We shouldn't panic about coronavirus.
Even if the outbreak takes us into uncharted territory for pandemics in the modern era, even if starts to spread in New Zealand, panic will still be futile.
How bad this thing gets still isn't clear yet. although the number of cases and fatalities are likely to get worse before they get better.
It's never a good time to panic. That's my point.
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By definition panic is a pointless emotion. Where fear and concern motivate us, panic is what we call it when it we let fear overwhelm us and cloud our judgment.
I was initially worried that panic was setting in around coronavirus.
The run on sales of masks and hand sanitiser, incidents of xenophobia and racism - the levels of fear didn't tally with the immediate risk to us here in New Zealand.
I wondered if social media was exacerbating the panic.
It certainly seemed more intense that previous epidemics such as Sars in 2003 and swine flu in 2009.
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Then I made the mistake of making that observation on Twitter. The tweet went viral - if you'll pardon the pun.
Suddenly I was being championed by those who saw this thing as an overblown media beat-up and demonised by those who thought I was not taking it seriously at all.
For the record, I am very concerned about it but I'm in favour of staying calm.
The Twitter experience was a reminder of the power of social media.
It did reinforce my view that it tends to polarise and exaggerate the public response to many issues.
Now, I'm not sure that there is so much panic and fear out there in New Zealand.
Perhaps the travel ban and relatively low rate at which this is spreading outside of China is calming people about the health risk.
Perhaps Waitangi Day helped.
Markets around the world also appear to have shrugged coronavirus off.
Looking back to Sars and swine flu for their lead, they've decided to look through the economic impact as a short-term event.
That may yet be premature in my view. The world is a different place in 2020.
China's economy is much bigger and much more directly tied to New Zealand's fortunes.
And perversely the economy is in much better shape - in other words we've got more to lose from a downturn.
When the world suffered a nasty epidemic with the H1N1 swine flu in 2009, I wrote the economic impact was "akin to a hardened heroin user being told by his doctor to give up coffee".
The global economy was already too battered and torn to care.
Now, after a decade of slow and fragile recovery, we are hyper-sensitive to recession risk.
Central banks move quickly to head off the slightest hint of a downturn, as we saw from the Reserve Bank last year.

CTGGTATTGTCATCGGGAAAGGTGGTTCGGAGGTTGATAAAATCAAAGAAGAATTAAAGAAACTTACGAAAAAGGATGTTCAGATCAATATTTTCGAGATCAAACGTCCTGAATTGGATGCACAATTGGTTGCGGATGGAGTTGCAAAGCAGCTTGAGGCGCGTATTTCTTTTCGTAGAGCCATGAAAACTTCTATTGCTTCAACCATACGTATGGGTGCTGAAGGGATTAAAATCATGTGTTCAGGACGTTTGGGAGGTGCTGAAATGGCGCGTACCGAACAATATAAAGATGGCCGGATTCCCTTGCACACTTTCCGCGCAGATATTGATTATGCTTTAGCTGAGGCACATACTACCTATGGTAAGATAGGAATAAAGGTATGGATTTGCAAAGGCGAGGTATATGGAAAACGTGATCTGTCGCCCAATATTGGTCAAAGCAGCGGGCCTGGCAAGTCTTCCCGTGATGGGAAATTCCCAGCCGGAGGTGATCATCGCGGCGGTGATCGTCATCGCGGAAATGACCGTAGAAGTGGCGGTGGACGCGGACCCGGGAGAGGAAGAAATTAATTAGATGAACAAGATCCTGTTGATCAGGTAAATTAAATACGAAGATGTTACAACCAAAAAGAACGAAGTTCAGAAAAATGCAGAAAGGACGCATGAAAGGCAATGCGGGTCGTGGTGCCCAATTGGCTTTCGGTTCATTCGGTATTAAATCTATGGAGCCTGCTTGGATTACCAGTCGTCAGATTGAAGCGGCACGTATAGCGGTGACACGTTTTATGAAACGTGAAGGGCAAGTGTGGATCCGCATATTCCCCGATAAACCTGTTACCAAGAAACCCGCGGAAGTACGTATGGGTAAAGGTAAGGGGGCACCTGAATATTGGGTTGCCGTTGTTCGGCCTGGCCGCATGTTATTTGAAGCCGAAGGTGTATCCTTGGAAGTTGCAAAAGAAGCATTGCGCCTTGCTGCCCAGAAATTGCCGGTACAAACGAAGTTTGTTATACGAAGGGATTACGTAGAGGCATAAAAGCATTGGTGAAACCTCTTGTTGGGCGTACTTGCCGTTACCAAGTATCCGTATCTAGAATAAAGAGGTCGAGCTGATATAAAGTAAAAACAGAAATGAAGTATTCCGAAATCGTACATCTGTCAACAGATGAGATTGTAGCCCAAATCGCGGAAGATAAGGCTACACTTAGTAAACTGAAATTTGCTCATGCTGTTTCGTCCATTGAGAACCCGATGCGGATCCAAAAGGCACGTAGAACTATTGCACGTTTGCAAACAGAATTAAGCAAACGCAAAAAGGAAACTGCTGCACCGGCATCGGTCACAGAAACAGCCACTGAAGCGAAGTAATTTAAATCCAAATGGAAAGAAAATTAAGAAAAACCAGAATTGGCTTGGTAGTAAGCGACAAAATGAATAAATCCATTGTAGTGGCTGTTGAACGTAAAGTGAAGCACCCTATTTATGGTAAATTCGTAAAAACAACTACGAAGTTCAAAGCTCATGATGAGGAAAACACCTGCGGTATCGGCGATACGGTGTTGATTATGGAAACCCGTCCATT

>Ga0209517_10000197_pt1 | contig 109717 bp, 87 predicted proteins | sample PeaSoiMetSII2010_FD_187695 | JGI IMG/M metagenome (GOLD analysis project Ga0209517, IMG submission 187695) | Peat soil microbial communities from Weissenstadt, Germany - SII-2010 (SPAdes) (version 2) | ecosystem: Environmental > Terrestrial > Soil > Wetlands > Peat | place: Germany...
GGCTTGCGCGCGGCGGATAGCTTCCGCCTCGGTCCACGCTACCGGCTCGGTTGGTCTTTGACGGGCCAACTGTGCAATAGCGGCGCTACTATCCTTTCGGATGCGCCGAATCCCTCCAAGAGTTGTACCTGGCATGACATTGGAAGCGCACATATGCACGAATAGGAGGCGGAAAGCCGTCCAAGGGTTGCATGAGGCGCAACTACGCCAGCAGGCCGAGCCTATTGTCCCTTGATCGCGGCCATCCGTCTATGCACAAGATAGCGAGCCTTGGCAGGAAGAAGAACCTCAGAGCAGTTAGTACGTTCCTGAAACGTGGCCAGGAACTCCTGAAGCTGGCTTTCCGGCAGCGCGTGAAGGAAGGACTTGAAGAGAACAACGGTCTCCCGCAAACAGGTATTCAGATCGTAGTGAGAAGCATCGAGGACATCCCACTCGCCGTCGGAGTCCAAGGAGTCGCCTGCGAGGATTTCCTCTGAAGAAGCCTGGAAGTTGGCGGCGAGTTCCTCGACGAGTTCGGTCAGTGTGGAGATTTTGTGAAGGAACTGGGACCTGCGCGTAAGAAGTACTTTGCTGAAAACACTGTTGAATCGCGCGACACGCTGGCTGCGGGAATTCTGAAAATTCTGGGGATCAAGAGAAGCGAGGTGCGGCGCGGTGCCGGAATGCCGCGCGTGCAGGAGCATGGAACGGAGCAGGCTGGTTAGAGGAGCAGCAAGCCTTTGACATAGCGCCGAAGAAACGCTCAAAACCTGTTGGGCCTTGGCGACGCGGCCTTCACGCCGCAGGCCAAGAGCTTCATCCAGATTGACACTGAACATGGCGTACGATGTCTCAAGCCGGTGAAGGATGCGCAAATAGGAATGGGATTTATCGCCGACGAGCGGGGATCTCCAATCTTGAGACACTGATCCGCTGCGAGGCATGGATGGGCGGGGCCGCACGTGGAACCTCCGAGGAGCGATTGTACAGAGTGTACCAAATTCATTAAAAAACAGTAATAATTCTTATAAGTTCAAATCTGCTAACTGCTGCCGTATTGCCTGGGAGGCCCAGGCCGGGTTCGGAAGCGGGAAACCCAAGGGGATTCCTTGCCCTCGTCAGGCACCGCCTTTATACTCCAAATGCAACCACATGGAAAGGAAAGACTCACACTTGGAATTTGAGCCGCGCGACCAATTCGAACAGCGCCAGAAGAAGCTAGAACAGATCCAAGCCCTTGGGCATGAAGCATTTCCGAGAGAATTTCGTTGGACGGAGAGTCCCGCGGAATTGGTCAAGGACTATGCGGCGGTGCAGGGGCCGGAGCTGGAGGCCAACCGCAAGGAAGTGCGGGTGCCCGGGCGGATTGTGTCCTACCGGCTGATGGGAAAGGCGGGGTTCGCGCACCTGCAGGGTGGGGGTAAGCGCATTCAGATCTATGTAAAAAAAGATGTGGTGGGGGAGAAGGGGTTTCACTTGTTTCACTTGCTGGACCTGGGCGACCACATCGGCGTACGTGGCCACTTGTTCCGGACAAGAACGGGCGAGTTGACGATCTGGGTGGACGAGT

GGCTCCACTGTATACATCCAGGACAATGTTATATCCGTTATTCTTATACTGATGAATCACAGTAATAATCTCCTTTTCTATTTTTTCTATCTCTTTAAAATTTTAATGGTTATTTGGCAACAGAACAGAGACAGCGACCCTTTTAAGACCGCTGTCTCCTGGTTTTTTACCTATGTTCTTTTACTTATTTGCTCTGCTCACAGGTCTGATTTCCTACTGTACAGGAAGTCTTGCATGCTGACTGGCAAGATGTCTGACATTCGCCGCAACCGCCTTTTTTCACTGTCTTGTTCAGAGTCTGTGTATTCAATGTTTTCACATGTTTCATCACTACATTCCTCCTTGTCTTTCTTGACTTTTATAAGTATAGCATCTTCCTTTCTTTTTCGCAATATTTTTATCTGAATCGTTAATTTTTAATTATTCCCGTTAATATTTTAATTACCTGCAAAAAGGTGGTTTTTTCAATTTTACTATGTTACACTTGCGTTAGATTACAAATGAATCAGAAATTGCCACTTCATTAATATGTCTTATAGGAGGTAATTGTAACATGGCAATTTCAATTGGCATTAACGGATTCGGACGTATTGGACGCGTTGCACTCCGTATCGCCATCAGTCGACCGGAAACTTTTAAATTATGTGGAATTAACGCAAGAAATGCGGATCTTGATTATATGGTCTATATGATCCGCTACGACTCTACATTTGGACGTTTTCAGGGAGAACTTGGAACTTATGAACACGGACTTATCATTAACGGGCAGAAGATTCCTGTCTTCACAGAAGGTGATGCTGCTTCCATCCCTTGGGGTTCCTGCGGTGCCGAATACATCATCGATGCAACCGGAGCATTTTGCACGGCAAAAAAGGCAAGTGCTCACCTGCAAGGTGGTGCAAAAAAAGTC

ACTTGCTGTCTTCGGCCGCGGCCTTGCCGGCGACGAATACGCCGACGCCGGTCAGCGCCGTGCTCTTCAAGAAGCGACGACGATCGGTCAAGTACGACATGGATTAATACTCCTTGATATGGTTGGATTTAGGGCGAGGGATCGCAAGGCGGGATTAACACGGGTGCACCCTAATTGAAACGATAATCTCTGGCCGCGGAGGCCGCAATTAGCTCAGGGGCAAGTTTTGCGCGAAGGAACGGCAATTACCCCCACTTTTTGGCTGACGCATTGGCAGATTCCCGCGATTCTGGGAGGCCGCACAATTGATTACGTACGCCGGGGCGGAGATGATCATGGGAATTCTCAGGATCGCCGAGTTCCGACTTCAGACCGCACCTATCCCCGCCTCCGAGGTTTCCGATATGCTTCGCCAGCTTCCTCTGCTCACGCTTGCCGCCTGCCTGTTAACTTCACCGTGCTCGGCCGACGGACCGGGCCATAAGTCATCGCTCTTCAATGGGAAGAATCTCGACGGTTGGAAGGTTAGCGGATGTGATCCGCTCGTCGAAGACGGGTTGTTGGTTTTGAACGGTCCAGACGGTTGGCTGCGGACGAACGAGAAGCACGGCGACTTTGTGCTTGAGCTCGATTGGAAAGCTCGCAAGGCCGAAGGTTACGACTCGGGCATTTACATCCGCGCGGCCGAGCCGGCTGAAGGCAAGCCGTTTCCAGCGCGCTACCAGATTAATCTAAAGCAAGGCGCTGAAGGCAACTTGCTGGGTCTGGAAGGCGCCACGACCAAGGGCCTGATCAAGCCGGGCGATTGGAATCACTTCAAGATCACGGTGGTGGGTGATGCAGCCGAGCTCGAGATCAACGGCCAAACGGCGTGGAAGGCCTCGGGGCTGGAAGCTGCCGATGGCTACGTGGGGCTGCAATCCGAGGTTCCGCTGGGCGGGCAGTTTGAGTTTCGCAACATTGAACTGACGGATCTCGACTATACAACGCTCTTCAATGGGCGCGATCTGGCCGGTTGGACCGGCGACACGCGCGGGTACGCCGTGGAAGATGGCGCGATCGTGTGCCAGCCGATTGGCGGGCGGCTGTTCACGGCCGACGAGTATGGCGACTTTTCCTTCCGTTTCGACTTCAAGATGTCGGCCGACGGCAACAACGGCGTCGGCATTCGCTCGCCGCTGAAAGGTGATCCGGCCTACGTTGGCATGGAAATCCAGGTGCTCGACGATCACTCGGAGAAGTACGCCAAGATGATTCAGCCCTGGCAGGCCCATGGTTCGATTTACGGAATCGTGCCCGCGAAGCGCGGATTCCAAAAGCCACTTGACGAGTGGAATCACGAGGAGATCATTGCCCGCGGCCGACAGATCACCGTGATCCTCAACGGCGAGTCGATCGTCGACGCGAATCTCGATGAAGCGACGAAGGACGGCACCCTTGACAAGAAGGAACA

I'm nervous that markets have bounced too soon.
But speculation remains pointless.
For now, from the relative safety of the New Zealand summer, all we can do is contemplate what we know to be the case already and consider how that changes our expectations for the year ahead.
I'd expect that kind of response from Reserve Bank Governor Adrian Orr when he delivers his first Monetary Policy Statement next week.
We do know for sure is that 2020 isn't going to be the same as it was before the outbreak.
All those carefully crafted economic reports for the year ahead – from the IMF down to the local bank economists – have been rendered obsolete.
For starters we've seen oil prices plunge as much as 20 per cent since January 1.
That alone is enough to shift many of the big economic equations.
Other commodities are falling too - copper, iron - even milk powder was off sharply in the latest global day auction.
These are all indicators of falling demand as China shuts up shop.
It does raise the likelihood that central banks will cut rates again just when things were starting to stabilise.
That could perpetuate a familiar pattern from the past decade.
Lower rates, for longer - which keeps upward pressure on property and equity prices.
No wonder equity market investors are looking through the negative impact.
Another certainty is that China's growth path will be lower this year.
It had GDP growth of 6.1 per cent last year. The Communist Party typically sets a new target for the year when it meets in March.
Most analysts had expected it would target 6 per cent.
Now many economist estimate first-quarter growth could fall to an annualised 4.5 per cent - with growth for the year around 5.5 per cent.
That would represent a big shift for the world, and for New Zealand exporters.
Our economy has been solid and very steady with very low unemployment.
It has been supported by government stimulus and that will only accelerate as the big infrastructure spend-up progresses.
But this will be an external shock, what economists call a "head-wind".
It will slow our growth by a little or a lot.
It makes us vulnerable if something else - like a drought - were to hit.
Regardless, panic still won't be a good option.
As it did in 2008, fear of a recession can prompt business and consumers to stop spending.
That just makes things worse.
The more serious things get, the more we need to keep cool heads.